It has, somehow, been 14 years since the release of The Incredibles. The fantastic CG-animated film was one of Pixar’s early-ish hits, acing it with audiences and critics alike and winning two Oscars for Best Animated Feature and Best Sound Editing. It really shouldn’t have taken this long for a sequel, but better late than never, Disney”¢Pixar arrives with a fun follow-up that should give fans and newcomers alike a great time, despite falling a little short from recapturing the first film’s magic.
The sequel picks up almost directly from where the first film left off, with the Barr family taking on ground-drilling villain the Underminer. The ensuing chase results in widespread destruction, further cementing the government’s decision to keep superheroes illegal. When the “Super Relocation” program is shut down, Bob/Mr. IncredibleÂ (Craig T. Nelson) and Helen/Elastigirl (Holly Hunter) decide its time to hang up the suits; Bob, very reluctantly. The kids, Dashiell/Dash (Huck Milner) and Violet (Sarah Vowell), aren’t too happy with the development either. Superhero fan and tech tycoon Winston Deavor (Bob Odenkirk) approaches the Barrs with an idea to eventually change government policy. Elastigirl heads off to take part in Deavor’s plan, leaving Bob at home with the kids and baby Jack-Jack, whose array of powers are becoming increasingly challenging to predict and control.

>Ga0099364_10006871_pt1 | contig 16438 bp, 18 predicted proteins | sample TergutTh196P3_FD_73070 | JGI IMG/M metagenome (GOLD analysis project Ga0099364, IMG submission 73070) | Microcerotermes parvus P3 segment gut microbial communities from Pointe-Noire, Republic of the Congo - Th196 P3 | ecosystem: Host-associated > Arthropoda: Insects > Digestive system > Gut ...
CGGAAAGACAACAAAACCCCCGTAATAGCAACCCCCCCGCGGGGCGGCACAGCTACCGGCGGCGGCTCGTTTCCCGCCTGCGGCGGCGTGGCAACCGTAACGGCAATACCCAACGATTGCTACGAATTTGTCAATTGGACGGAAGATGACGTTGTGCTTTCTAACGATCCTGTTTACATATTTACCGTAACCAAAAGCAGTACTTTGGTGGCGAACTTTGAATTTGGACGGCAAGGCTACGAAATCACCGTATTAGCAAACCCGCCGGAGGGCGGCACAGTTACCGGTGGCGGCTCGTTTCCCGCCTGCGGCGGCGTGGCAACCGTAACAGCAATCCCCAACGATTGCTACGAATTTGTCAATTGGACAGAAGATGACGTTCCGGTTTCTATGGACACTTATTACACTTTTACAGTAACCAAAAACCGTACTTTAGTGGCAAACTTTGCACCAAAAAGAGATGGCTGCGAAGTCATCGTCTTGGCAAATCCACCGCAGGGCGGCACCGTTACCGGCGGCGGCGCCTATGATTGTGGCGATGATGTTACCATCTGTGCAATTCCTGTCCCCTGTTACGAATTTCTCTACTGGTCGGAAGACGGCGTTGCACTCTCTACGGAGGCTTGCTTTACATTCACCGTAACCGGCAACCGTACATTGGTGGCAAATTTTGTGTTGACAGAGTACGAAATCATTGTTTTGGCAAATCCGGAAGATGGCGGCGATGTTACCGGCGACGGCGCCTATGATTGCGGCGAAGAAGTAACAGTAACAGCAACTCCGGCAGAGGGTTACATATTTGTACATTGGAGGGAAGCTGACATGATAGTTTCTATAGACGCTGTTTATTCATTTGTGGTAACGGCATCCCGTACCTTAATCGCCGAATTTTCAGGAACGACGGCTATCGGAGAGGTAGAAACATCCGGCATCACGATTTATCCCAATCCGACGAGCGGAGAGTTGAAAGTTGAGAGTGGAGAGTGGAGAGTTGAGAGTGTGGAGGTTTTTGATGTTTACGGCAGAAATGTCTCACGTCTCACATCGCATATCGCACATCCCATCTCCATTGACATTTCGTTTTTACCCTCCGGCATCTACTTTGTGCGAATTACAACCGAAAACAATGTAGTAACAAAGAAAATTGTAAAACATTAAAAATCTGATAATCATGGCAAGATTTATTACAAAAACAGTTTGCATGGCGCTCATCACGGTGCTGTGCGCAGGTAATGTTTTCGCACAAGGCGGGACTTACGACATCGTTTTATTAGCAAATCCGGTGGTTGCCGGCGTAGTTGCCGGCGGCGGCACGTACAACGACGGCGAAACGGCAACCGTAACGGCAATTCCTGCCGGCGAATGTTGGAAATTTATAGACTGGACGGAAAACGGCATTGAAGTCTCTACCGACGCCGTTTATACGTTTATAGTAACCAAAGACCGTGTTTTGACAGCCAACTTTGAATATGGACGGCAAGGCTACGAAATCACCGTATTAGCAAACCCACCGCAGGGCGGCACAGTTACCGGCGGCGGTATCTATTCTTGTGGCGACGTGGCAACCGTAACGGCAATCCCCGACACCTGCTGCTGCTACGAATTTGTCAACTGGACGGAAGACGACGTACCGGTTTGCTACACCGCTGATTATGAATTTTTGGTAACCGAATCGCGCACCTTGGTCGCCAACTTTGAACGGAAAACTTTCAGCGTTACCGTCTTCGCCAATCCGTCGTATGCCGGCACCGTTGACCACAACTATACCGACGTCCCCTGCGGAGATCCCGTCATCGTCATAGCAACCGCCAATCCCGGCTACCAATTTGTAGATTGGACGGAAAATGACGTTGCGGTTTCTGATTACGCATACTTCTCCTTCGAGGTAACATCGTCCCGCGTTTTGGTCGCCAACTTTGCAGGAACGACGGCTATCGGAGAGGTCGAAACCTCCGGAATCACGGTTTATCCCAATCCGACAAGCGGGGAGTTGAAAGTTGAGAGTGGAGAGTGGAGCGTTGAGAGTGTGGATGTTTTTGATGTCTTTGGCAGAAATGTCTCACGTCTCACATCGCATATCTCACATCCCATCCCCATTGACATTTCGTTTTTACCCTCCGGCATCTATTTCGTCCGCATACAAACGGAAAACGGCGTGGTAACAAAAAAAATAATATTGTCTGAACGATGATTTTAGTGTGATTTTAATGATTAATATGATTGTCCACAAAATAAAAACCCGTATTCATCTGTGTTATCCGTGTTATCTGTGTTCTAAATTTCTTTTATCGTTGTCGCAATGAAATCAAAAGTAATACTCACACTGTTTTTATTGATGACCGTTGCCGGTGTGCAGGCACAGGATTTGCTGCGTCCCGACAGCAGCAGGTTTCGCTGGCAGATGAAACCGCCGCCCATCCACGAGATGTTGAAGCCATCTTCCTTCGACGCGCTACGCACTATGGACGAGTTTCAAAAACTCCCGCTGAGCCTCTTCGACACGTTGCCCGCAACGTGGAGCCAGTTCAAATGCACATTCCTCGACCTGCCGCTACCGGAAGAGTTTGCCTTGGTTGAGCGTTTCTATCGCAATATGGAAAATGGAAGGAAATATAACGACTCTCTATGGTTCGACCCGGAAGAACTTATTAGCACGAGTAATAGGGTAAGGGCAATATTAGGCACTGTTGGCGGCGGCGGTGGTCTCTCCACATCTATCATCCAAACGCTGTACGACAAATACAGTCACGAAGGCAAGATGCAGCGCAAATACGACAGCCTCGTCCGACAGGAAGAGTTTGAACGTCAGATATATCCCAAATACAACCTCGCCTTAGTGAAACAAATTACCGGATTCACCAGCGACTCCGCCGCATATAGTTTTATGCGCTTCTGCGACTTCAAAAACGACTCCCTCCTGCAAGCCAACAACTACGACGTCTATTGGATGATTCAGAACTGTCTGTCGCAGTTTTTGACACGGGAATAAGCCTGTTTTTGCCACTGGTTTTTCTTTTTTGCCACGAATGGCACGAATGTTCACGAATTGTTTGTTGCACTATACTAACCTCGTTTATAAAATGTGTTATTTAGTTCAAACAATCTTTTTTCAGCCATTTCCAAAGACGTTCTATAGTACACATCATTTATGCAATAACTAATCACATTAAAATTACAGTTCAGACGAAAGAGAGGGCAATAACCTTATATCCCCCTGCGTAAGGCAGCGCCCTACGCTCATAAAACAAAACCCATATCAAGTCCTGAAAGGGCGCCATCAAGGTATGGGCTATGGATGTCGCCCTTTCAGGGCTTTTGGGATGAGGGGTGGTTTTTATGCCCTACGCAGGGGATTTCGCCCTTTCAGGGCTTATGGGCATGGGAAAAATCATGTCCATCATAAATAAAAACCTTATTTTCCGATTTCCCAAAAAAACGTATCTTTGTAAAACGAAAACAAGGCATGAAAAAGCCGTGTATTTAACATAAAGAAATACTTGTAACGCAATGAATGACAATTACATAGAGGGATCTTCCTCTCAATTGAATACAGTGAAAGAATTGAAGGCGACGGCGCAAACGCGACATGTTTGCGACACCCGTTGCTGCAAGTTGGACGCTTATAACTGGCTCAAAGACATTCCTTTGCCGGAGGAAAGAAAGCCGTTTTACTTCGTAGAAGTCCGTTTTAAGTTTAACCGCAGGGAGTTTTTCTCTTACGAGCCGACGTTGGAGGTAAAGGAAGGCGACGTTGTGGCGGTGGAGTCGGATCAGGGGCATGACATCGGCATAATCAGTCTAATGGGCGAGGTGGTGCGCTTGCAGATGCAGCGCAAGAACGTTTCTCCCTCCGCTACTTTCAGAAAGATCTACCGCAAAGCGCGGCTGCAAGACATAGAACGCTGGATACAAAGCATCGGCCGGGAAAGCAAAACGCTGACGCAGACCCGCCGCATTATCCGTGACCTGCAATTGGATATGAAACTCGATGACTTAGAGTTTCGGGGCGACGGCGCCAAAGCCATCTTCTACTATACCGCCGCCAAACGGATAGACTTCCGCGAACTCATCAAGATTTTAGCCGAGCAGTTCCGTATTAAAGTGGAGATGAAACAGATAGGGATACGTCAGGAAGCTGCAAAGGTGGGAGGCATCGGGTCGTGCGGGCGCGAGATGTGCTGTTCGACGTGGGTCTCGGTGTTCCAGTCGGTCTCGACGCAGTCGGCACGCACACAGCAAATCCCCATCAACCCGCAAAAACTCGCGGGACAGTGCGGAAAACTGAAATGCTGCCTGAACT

Part of the first film’s winning formula was its focus on this family’s dynamic, particularly Bob and Helen’s relationship; there was an emotional maturity to the characterisation that was wonderfully juggled with the superhero narrative. Thankfully, writer-director Brad Bird once again shows off a deft touch when finding that balance. Bird clearly loves these characters, and his screenplay shows as much. Among all the big set pieces and kinetic action, he ensures that we’re ultimately in it because of how much we care about the Barrs.
It’s a fun, energetic animated film, and it would be great if it were a standalone feature. Alas, it’s a continuation of what has come before, and as such, it pales in comparison to some of what made that film stand out. As charming as it is, Bird’s screenplay doesn’t have the same level of pathos that was injected into the first, and the overall narrative doesn’t feel as fresh in the midst of this superhero-filled cinematic era.
A big issue is the villain of the piece. Whereas Syndrome was a great antagonist in the original film, carrying strong motivation for his villainy and tying it all firmly to our heroes, the villain here comes in almost like an afterthought. After teasing us with the who and why of our baddie for quite a while, it’s a bit of a disappointment. You don’t particularly care about their plight, but thankfully the film has a finale that brings in other “supers” – a smart move to keep things moving and stakes high.
It may not be the rip-roaring winner this writer was waiting for, but there’s no denying how much there is to like here. The voice cast is a joy, the animation is – as you’d expect – fantastic, and Michael Giacchino’s exuberant score spices it all up. And yes, Baby Jack-Jack steals the show every time he’s on.
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